Defendant in Drug Case Argues that Warrant Contained Material Representations Before Arizona Court of Appeals

In a recent court of appeals case in Arizona, the court affirmed the defendant’s conviction and sentence related to possession of dangerous drugs for sale. When the defendant was originally charged, he filed a motion to suppress incriminating evidence on the grounds that the detective’s search warrant that led to his arrest was legally insufficient. The court denied the request, the trial went forward, and a jury found the defendant guilty. The defendant appealed, arguing the court wrongly denied his motion to suppress.

The higher court agreed that the defendant’s argument should have been given more consideration, and it sent the case back down to the lower court. The trial court then held a hearing and denied the defendant’s motion to suppress for a second time. Again, the defendant appealed the lower court’s decision.

Facts of the Case

The main officer involved in this case received an anonymous tip that the defendant was selling drugs from his home, and the officer began to investigate. After some initial investigations, the officer requested a search warrant from the court, which would allow him to go into the defendant’s home without the defendant’s permission. The court issued the search warrant, and the officer went to the defendant’s house and found evidence of drug operations happening inside. The defendant was quickly arrested for possession of dangerous drugs for sale.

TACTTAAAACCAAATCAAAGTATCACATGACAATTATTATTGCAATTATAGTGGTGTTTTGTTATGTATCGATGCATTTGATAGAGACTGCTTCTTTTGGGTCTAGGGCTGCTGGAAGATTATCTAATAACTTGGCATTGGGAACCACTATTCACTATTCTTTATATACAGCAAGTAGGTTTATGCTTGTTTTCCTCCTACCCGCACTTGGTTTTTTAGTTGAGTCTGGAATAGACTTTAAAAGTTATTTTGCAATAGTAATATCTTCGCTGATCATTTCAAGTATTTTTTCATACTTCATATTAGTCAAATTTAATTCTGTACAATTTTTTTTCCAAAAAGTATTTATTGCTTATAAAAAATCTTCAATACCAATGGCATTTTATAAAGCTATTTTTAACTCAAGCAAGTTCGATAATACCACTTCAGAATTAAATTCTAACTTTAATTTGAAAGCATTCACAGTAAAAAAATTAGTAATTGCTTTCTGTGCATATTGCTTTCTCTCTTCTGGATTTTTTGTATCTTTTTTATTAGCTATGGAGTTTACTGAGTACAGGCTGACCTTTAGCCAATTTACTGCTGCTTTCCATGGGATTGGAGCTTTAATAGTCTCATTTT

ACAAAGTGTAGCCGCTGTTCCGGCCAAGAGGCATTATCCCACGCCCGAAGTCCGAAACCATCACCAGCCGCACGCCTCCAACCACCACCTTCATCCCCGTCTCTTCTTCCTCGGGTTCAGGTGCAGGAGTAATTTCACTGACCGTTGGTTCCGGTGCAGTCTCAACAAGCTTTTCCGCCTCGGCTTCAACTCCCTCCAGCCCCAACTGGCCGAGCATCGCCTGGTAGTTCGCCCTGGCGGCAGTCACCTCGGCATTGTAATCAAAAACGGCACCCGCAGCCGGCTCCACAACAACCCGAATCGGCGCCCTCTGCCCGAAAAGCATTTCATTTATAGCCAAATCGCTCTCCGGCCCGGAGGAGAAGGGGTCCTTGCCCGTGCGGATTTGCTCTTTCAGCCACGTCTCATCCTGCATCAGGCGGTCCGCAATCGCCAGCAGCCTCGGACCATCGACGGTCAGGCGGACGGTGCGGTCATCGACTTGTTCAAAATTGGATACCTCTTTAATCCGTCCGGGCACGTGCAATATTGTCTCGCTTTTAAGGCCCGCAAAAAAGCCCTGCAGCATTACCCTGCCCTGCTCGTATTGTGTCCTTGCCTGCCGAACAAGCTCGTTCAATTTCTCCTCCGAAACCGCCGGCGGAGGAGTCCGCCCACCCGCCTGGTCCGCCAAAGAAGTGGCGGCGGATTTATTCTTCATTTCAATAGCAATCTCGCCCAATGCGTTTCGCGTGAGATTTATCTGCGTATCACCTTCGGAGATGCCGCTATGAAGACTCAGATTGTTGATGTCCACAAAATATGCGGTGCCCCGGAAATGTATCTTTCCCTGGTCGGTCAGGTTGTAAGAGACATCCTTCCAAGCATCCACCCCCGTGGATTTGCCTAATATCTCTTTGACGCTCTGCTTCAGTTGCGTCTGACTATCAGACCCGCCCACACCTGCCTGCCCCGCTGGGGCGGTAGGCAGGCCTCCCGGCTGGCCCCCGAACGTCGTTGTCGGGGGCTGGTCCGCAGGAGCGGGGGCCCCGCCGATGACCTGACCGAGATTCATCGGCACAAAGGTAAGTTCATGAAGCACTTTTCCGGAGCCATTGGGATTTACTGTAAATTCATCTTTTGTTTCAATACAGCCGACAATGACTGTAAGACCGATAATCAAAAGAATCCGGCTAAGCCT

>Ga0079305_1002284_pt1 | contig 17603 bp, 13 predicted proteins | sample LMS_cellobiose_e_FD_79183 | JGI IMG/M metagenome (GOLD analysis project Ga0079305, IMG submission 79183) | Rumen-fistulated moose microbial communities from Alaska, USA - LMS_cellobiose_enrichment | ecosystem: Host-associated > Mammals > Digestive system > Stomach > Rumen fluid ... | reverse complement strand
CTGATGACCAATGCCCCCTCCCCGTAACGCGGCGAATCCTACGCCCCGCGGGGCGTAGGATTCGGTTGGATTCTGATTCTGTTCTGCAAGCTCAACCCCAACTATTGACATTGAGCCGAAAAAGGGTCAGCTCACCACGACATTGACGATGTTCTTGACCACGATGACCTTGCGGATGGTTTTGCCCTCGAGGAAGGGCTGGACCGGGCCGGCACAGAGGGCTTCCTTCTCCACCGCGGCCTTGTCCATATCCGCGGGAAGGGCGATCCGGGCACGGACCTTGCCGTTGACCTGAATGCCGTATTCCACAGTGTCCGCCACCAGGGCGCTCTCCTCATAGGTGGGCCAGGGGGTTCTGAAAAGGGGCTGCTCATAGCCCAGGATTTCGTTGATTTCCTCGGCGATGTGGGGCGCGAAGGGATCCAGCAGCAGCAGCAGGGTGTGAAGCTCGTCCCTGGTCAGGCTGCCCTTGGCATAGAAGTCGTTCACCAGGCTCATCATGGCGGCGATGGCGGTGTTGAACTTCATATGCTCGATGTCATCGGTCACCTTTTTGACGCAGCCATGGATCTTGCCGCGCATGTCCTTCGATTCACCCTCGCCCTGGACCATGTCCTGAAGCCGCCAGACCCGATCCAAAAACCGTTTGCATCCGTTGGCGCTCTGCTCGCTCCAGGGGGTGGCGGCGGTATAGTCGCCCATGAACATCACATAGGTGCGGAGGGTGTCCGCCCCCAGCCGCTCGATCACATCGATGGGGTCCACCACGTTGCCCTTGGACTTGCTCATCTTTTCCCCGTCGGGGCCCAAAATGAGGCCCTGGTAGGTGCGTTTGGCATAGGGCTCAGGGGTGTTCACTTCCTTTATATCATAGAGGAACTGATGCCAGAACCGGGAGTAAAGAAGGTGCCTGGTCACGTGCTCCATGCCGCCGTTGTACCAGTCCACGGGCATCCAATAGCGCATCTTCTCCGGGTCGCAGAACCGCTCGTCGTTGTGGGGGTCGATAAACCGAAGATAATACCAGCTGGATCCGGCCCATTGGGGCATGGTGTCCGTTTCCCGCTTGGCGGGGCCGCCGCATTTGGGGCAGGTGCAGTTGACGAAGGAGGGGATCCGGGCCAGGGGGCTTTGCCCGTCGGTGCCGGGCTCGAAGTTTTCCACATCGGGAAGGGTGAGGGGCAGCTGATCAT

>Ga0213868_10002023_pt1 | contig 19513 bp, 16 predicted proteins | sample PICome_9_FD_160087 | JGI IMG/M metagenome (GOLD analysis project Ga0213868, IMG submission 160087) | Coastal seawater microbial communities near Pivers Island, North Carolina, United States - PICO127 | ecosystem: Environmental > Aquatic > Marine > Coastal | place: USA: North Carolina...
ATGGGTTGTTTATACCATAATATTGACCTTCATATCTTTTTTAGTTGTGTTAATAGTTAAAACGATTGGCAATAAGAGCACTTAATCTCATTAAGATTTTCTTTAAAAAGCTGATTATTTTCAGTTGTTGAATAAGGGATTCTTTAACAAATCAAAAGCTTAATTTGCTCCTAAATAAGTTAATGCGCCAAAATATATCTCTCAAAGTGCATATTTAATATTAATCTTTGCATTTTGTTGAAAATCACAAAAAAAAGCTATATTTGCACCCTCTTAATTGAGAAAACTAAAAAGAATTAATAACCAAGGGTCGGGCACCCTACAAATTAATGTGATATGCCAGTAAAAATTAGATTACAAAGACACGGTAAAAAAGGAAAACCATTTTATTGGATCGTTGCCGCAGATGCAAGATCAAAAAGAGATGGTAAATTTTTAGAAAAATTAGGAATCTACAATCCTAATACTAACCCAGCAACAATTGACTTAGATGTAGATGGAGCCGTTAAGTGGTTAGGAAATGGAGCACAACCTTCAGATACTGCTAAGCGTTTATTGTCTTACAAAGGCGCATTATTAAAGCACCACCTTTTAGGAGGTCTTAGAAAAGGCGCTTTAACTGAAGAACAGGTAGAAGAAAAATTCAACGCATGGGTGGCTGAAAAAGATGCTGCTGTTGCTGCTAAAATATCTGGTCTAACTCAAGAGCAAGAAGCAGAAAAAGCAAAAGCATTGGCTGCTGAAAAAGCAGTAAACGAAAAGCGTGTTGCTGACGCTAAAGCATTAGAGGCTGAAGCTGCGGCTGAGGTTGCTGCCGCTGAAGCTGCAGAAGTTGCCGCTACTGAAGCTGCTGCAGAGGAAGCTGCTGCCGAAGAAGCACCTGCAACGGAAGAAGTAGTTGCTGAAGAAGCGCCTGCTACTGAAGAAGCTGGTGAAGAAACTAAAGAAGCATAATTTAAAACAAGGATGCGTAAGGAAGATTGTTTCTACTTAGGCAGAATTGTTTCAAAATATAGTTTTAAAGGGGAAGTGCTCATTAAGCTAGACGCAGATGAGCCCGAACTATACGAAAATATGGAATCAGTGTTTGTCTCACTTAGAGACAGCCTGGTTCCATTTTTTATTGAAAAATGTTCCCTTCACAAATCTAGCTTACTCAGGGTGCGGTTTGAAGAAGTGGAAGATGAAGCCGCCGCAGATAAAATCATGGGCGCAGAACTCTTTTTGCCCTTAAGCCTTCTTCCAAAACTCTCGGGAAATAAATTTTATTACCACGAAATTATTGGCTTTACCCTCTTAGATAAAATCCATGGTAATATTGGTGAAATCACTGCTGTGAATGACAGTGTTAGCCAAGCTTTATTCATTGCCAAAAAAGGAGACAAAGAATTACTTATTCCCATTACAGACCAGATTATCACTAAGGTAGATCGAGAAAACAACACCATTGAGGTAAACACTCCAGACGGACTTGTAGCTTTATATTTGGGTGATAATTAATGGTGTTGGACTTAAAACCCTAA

The Opinion

The main point of contention in the case quickly became whether the officer’s warrant was sufficient under the law. According to the defendant, the request for a warrant inaccurately described that he was married and omitted the address listed on his driver’s license. These inaccuracies made the warrant based on false statements, and since the original warrant was invalid, the subsequent arrest was also invalid.
The court agreed that there were, indeed, at least two inaccuracies on the warrant. However, the court also found that the officer believed “in good faith” that the warrant was accurate, as well as that the inaccuracies did not have any substantial effect on the defendant’s case. Because the officer genuinely believed the warrant was correct, there was not enough evidence to find that the warrant was invalid. The lower court’s denial of the motion to suppress was therefore affirmed.

Are You in Need of a Criminal Defense Attorney in Arizona?

If you or a loved one is facing Arizona drug charges, call us at the Law Office of James E. Novak. We fight relentlessly for criminal defendants to make sure they have access to the highest quality representation possible, because we know how daunting it can feel to fight to make sure your rights are well protected. For a free and confidential consultation with a member of our team, call us today at 480-413-1499. You can also fill out our online form to tell us about your case, and we will get back in touch with you as soon as possible.

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